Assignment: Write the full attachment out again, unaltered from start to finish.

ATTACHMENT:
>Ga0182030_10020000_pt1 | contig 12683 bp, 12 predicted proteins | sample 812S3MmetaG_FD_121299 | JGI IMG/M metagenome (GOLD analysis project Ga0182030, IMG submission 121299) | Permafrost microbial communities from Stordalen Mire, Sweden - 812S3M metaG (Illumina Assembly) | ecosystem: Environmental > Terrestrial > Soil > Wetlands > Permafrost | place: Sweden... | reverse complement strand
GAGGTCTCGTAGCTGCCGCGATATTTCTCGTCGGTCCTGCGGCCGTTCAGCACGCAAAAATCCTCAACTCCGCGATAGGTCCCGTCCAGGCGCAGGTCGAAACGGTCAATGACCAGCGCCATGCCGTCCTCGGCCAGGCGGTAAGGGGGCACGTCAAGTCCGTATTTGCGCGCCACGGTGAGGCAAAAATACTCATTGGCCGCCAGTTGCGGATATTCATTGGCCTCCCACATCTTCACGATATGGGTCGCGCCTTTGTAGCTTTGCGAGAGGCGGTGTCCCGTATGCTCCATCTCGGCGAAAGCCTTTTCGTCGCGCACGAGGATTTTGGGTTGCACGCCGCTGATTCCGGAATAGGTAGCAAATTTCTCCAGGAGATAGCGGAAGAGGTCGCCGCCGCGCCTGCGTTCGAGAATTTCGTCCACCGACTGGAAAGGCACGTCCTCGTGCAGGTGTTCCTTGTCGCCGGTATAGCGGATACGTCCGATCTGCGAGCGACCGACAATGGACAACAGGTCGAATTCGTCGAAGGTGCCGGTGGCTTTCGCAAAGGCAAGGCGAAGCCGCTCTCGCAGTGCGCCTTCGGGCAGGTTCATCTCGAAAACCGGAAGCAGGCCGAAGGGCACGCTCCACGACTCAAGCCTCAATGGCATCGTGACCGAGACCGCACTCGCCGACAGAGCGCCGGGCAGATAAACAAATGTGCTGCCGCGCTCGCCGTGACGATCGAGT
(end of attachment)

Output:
>Ga0182030_10020000_pt1 | contig 12683 bp, 12 predicted proteins | sample 812S3MmetaG_FD_121299 | JGI IMG/M metagenome (GOLD analysis project Ga0182030, IMG submission 121299) | Permafrost microbial communities from Stordalen Mire, Sweden - 812S3M metaG (Illumina Assembly) | ecosystem: Environmental > Terrestrial > Soil > Wetlands > Permafrost | place: Sweden... | reverse complement strand
GAGGTCTCGTAGCTGCCGCGATATTTCTCGTCGGTCCTGCGGCCGTTCAGCACGCAAAAATCCTCAACTCCGCGATAGGTCCCGTCCAGGCGCAGGTCGAAACGGTCAATGACCAGCGCCATGCCGTCCTCGGCCAGGCGGTAAGGGGGCACGTCAAGTCCGTATTTGCGCGCCACGGTGAGGCAAAAATACTCATTGGCCGCCAGTTGCGGATATTCATTGGCCTCCCACATCTTCACGATATGGGTCGCGCCTTTGTAGCTTTGCGAGAGGCGGTGTCCCGTATGCTCCATCTCGGCGAAAGCCTTTTCGTCGCGCACGAGGATTTTGGGTTGCACGCCGCTGATTCCGGAATAGGTAGCAAATTTCTCCAGGAGATAGCGGAAGAGGTCGCCGCCGCGCCTGCGTTCGAGAATTTCGTCCACCGACTGGAAAGGCACGTCCTCGTGCAGGTGTTCCTTGTCGCCGGTATAGCGGATACGTCCGATCTGCGAGCGACCGACAATGGACAACAGGTCGAATTCGTCGAAGGTGCCGGTGGCTTTCGCAAAGGCAAGGCGAAGCCGCTCTCGCAGTGCGCCTTCGGGCAGGTTCATCTCGAAAACCGGAAGCAGGCCGAAGGGCACGCTCCACGACTCAAGCCTCAATGGCATCGTGACCGAGACCGCACTCGCCGACAGAGCGCCGGGCAGATAAACAAATGTGCTGCCGCGCTCGCCGTGACGATCGAGT